A critical distinction between individual and institutional investors is the relative importance of after-tax returns. Many institutions, such as endowments and pension funds, are tax-exempt, and therefore not concerned with potential tax consequences in their portfolios. Individual investors “only eat after-tax returns” and therefore should think differently. While this applies to many investing concepts, ranging from active vs. passive to choosing alternative investments, today we will discuss on how to optimize after tax returns with different account types – also known as asset location.
Different Account Types
Tax-Deferred - (401k, Traditional IRA)
Tax-deferred accounts allow you to deduct your contribution from your taxable income, but future withdrawals from the account will be taxed at your ordinary-income rate. This provides a strong incentive for individuals to prioritize saving in their tax-deferred accounts.
In retirement, individuals will likely generate less taxable income, finding themselves in a lower tax bracket. If you are currently in a high tax bracket, it is strongly recommended to maximize contributions in tax-deferred accounts to minimize their current tax obligations.
Tax-Exempt – (Roth Accounts, HSA, 529 Plans)
Tax-exempt account contributions are made with after-tax income. The trade-off for funding these accounts with after-tax dollars is that investment gains are not taxed upon withdrawal.
In retirement, individuals benefit from keeping taxable income below a certain threshold to stay in a lower tax bracket. Because qualified withdrawals from tax-exempt accounts do not count as taxable income, investors with tax-exempt accounts can keep actual income higher while minimizing taxable income, potentially keeping them in a lower tax bracket.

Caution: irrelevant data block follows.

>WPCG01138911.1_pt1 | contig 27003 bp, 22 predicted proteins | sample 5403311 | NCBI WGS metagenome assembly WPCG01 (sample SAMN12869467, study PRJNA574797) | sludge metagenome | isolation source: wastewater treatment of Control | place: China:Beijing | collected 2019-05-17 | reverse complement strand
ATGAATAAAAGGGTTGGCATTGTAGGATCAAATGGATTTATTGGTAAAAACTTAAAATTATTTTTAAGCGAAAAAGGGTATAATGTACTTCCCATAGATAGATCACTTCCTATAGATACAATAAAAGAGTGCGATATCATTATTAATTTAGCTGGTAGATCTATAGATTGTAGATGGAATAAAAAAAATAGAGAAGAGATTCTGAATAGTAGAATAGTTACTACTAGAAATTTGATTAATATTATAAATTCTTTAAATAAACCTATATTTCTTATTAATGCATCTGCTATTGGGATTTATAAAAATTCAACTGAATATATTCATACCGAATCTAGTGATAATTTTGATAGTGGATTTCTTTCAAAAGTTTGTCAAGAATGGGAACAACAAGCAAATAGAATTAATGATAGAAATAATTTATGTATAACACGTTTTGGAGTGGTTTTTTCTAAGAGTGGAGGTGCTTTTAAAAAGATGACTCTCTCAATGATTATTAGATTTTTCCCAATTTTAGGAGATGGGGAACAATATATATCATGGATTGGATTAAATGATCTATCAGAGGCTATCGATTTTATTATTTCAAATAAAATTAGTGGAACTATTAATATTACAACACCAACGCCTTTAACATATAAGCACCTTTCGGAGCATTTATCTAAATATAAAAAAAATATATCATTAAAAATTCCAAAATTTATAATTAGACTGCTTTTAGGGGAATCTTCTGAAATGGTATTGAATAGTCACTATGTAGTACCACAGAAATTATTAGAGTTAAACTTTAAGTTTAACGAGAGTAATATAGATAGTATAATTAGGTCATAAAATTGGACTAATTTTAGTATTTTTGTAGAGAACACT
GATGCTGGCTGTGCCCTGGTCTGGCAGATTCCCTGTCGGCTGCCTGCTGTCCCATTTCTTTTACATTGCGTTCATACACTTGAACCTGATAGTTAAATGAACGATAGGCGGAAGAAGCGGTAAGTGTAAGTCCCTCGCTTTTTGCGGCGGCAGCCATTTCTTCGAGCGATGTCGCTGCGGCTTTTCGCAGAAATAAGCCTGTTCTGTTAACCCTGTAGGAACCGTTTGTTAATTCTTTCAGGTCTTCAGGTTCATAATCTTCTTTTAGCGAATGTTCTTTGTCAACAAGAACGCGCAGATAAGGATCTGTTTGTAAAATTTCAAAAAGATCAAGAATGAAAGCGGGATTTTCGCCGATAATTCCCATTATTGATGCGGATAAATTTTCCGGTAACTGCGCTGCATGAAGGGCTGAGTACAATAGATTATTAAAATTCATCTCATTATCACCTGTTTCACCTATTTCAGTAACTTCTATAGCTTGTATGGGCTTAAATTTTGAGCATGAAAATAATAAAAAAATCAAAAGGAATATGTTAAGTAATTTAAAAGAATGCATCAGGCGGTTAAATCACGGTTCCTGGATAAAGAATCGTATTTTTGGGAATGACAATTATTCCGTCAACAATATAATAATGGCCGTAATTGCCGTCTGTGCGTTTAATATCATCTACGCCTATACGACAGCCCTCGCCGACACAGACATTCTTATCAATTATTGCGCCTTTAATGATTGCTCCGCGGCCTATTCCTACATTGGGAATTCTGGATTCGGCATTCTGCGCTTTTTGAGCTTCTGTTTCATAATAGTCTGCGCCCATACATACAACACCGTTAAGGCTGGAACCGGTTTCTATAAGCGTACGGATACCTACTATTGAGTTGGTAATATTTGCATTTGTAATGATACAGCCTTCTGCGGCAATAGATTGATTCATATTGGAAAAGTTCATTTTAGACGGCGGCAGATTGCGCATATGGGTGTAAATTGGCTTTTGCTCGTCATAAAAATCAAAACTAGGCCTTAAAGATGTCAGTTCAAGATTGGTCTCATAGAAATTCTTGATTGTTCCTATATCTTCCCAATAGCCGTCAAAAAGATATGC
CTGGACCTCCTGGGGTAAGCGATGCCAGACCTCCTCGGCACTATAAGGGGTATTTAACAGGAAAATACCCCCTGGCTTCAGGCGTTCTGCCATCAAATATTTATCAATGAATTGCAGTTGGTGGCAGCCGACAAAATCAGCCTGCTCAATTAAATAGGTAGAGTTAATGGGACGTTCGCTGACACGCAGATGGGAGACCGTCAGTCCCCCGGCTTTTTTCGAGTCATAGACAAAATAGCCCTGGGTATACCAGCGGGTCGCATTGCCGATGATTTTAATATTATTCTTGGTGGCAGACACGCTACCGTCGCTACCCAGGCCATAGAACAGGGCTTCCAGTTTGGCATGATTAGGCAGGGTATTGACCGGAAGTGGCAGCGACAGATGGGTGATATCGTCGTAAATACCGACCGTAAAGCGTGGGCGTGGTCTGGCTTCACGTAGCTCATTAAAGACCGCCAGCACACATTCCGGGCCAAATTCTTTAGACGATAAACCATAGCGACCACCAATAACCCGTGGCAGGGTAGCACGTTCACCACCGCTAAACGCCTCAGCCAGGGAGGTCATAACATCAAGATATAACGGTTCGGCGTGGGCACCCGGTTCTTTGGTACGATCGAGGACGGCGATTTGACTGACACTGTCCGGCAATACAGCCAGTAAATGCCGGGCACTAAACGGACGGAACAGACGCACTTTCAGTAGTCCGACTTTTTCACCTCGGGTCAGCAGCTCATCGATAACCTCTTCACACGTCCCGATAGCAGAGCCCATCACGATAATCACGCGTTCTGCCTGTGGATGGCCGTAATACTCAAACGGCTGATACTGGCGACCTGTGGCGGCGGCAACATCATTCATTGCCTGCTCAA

Taxable Accounts –
Traditional brokerage accounts are funded with after-tax dollars and are subject to relevant capital gains and income taxes.
Optimizing Asset Location
The guidelines below are a starting place for asset location
Tax Deferred – Generally, we want to hold lower expected return securities in tax-deferred accounts, along with securities where income is a high proportion of the total return. This includes, but is not limited, taxable bonds and REITS. Higher turnover active equity strategies can also be held in a tax-deferred account to minimize tax drag.
Tax-Exempt – Because all investment returns are tax-free, we want to hold the highest expected return assets – equities, especially higher turnover active strategies.
Taxable – Lastly, we want to hold tax-efficient assets in taxable accounts. Municipal bonds are tax-exempt and a good choice for taxable accounts, as is market-capitalization weighted equity index ETF exposure.
Tax Bracket – What tax bracket you are in now, along with your expected tax bracket in retirement, will impact your individual considerations. The higher your tax rate, the greater the potential benefits of optimizing your asset location.
Asset Allocation – If you are concentrated in a single asset class, as a young person with a multi-decade time horizon might be concentrated in equities, the benefits of optimizing asset location are smaller. If you own a balanced portfolio, the benefits of optimizing asset location are greater.
Asset Breakdown by Account Type - If your investable assets are more evenly dispersed across account types, the benefits of optimizing asset location are greater. Conversely, if your investable assets are concentrated in one account type, the potential benefits of optimizing asset location are lower.
The Bottom Line
Asset location plays an important role maximize your after-tax investment returns. For individual investors, the potential tax obligation of any investment should be considered when selecting any investment and choosing which type of account to hold it in. If you need an opinion on your financial planning, investing, and tax optimization, please feel free to reach out to our team at Invariant.